One Night Only: See the Comedian Blacklisted by Fox News
Comedian Lee Camp brings his razor-sharp, Carlin-inspired political outrage to Hambone's in Lawrenceville.
Looking at a list of Lee Camp’s advocates and appearances, it’s easy to see that his comedic and political chops are equally formidable.
He’s elicited praise from Roseanne Barr and Janeane Garofalo. He’s been compared to Bill Hicks and George Carlin — and Carlin’s daughter, Kelly, concurs. (That’s not the only stand-up progeny impressed with Camp; he’s drawn raves from Rain Pryor, daughter of Richard.) He’s appeared on Showtime’s “The Green Room with Paul Provenza,” Comedy Central’s “Fresh Debate” and as a commentator on the E! Network; his writings appear frequently in The Onion and The Huffington Post.
Those are the variety of kudos you’ll sometimes hear about a particularly gifted and original comic.
The following, though, are more unusual: he’s been called “very funny” by former NATO Supreme Allied Commander Wesley Clark. He’s been interviewed on MSNBC, Fox News, the BBC, “Good Morning America”, Al Jazeera English (on Election Night, no less) and “Viewpoint with Eliot Spitzer.” He played at the 2008 Democratic National Convention.
“He’s doing things his own way,” local comic Ron Placone says. “And he’s seeing a lot of success — his podcast is viral, his albums do well, he has books out, he’s toured all over the world.” Placone, himself a performer that tends towards commentary and satire — “I’ve always liked the idea of expressing a point of view with a punchline” — booked Camp to perform this Friday night at Hambone's in Lawrenceville. Placone will perform as well; rising star Krish Mohan hosts.
It’s the second unique act Placone has brought to Pittsburgh audiences, after bringing in W. Kamau Bell for a one-night performance in October of 2011. A few months after Bell’s performance here, he was signed by the FX network to create his own series. And Placone is no stranger to more challenging comedy himself; his one-man show, “Madness in the Message,” played at the Steel City Improv Theater last summer.
“These are acts that I like, and they’re acts that normally wouldn’t be coming to a market like Pittsburgh,” he says. “A lot of them tour in the U.K. a lot, or go to New York and L.A. and San Francisco. In Pittsburgh, where there’s not a huge club scene, you don’t see acts at that niche level. But I think there are people that want to see this kind of comedy.”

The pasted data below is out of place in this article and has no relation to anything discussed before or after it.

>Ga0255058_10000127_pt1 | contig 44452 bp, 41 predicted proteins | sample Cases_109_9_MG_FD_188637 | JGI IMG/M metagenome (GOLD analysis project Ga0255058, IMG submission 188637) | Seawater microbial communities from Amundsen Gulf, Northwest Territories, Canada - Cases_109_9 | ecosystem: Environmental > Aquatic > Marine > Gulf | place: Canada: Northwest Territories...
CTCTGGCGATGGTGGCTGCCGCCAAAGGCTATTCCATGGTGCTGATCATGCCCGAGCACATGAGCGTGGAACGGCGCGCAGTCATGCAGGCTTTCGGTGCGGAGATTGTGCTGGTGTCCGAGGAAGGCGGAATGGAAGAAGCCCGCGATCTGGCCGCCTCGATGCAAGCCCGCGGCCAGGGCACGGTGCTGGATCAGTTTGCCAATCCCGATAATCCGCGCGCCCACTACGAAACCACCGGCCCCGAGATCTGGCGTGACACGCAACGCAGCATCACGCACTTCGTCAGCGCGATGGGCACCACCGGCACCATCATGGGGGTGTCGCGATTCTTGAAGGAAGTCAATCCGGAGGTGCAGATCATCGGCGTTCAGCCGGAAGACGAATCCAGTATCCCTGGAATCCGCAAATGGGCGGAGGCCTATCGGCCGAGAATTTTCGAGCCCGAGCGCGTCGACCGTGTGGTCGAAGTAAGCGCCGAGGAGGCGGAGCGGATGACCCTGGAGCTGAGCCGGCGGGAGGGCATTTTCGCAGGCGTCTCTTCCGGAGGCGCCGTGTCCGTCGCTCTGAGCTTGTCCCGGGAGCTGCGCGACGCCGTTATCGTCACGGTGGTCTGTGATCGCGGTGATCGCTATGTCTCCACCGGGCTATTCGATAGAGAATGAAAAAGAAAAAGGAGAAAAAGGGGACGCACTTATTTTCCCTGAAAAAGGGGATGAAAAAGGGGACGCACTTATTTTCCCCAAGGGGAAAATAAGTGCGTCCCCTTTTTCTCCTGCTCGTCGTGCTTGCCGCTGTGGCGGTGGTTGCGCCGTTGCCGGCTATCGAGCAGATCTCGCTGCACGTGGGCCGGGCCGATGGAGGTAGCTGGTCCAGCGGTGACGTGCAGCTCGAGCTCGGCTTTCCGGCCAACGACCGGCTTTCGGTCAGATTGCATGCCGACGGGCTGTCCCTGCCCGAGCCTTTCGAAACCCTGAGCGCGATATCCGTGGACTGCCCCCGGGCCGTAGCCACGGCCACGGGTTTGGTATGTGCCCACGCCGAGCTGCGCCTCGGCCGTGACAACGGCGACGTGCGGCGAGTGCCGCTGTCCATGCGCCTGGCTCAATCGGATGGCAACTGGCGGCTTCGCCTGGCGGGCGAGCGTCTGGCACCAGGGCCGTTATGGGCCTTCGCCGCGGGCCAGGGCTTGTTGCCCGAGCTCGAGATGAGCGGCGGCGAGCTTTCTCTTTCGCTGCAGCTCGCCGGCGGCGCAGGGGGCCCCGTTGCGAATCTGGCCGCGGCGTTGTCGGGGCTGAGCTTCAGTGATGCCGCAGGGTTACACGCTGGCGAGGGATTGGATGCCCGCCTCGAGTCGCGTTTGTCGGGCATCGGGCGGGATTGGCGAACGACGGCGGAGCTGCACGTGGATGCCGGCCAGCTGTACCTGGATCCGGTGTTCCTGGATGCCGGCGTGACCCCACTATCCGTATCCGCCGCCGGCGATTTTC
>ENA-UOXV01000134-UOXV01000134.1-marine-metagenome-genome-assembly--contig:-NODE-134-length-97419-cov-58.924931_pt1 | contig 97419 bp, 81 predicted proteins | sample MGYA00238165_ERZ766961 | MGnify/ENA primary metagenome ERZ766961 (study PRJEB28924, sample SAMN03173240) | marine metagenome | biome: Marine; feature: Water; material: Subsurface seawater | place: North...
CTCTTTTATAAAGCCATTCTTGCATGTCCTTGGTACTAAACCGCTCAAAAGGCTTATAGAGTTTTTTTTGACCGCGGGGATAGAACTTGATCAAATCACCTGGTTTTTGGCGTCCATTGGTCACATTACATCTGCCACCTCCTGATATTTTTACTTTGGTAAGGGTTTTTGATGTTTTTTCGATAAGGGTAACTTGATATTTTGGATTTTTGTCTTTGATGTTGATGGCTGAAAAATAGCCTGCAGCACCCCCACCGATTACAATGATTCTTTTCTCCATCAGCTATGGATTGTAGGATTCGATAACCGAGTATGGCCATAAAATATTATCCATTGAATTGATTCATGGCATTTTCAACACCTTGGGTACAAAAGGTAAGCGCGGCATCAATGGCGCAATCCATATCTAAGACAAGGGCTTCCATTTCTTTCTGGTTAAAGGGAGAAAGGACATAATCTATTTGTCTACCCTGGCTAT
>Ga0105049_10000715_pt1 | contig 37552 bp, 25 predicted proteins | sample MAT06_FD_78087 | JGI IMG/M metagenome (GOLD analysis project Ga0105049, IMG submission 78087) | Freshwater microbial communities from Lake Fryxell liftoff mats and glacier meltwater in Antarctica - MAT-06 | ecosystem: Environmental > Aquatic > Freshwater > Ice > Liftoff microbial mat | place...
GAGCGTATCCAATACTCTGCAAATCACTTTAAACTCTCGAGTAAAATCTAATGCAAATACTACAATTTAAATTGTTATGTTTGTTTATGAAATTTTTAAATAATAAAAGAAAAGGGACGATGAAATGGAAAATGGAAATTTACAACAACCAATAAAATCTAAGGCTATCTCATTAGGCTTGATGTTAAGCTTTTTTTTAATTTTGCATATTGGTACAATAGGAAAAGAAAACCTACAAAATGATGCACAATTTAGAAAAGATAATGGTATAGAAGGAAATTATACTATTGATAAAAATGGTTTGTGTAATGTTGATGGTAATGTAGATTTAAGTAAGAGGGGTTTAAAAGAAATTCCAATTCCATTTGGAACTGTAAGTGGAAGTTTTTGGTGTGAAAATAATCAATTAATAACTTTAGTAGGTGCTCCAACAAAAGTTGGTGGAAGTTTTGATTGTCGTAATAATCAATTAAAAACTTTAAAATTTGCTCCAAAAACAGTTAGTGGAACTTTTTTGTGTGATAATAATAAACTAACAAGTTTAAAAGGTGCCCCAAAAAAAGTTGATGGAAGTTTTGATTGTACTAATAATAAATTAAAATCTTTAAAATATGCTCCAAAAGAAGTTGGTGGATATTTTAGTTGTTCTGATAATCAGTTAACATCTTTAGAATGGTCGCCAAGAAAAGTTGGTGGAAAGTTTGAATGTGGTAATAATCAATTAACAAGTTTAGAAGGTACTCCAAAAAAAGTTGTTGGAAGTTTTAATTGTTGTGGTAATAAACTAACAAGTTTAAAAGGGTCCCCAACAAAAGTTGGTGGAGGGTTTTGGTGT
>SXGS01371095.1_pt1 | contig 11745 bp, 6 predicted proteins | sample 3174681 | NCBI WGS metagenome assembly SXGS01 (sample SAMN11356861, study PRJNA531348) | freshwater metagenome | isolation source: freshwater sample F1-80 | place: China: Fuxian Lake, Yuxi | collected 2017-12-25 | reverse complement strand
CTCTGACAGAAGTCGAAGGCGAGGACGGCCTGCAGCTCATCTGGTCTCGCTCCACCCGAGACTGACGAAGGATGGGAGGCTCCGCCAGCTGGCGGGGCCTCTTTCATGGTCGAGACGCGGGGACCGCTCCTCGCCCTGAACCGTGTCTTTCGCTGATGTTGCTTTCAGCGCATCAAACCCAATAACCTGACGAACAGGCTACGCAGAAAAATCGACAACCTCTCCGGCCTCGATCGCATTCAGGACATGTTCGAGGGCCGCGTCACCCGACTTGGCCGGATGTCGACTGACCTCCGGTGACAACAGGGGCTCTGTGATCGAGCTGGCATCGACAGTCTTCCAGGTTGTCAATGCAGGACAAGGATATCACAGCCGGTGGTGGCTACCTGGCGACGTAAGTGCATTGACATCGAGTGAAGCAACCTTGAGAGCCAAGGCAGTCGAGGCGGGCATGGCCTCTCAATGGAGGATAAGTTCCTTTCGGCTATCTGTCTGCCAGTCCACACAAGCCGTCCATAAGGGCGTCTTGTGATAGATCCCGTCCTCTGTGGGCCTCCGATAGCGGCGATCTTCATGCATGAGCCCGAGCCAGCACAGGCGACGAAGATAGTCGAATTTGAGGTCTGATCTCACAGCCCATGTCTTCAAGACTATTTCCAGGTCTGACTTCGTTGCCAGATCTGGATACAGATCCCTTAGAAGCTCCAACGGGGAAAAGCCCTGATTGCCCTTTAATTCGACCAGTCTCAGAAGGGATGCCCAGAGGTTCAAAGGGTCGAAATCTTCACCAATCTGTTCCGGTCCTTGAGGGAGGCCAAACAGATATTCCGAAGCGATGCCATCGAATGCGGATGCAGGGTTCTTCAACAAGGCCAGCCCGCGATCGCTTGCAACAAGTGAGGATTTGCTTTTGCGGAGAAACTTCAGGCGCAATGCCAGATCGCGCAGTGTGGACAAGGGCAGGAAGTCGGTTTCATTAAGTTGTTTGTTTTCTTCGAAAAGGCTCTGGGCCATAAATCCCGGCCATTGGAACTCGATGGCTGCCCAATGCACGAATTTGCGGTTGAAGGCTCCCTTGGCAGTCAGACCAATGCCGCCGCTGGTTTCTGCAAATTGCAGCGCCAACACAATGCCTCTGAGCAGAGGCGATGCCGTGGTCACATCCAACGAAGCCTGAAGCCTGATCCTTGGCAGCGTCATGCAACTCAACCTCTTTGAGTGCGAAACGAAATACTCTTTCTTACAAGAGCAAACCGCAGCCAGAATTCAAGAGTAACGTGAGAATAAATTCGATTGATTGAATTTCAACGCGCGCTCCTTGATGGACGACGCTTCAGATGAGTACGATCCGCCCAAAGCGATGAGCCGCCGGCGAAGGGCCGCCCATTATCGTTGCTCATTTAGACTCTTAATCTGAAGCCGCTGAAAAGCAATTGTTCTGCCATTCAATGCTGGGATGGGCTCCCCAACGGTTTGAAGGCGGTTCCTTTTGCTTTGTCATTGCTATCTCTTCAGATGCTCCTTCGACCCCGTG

And while Camp’s act is decidedly — almost anarchically — left-wing, there’s no reason to fear, regardless of your political affiliation. Weekly Standard reporter Matt Labash, a staunch conservative, wrote of a night at the “Laughing Liberally” comedy series, “There was one funny comedian there — Lee Camp.”
“I perform almost every night of the week in New York when I’m not touring,” Camp explains, “so on a nightly basis, I have to entertain everyone — and for the most part, I make an eclectic group of people laugh every night.”
A look at one of the videos or podcasts under Camp’s Moment of Clarity banner, though, and it’s clear that his political views — and passion for important issues — come from a genuine well of concern and outrage, rather than simply a desire to crack wise and entertain. “I feel that speaking about these incredibly important issues through the arts is essential to our culture — and our world,” he says.
Placone agrees. “I’ve gravitated towards comics that do that — I’ve always been a fan of comics like George Carlin,” again invoking the legendary act that Camp is most frequently compared to. “That’s the comedy that matters the most to me, and that’s always what I’ve tried to do.”
Lee Camp with Ron Placone and Krish Mohan; Hambone’s Pub, 4207 Butler St., Lawrenceville; Friday, 8:30 p.m.; $10 in advance, $12 at the door; tickets at Hambone’s, or reserve via phone at 412/681-4318; More info here.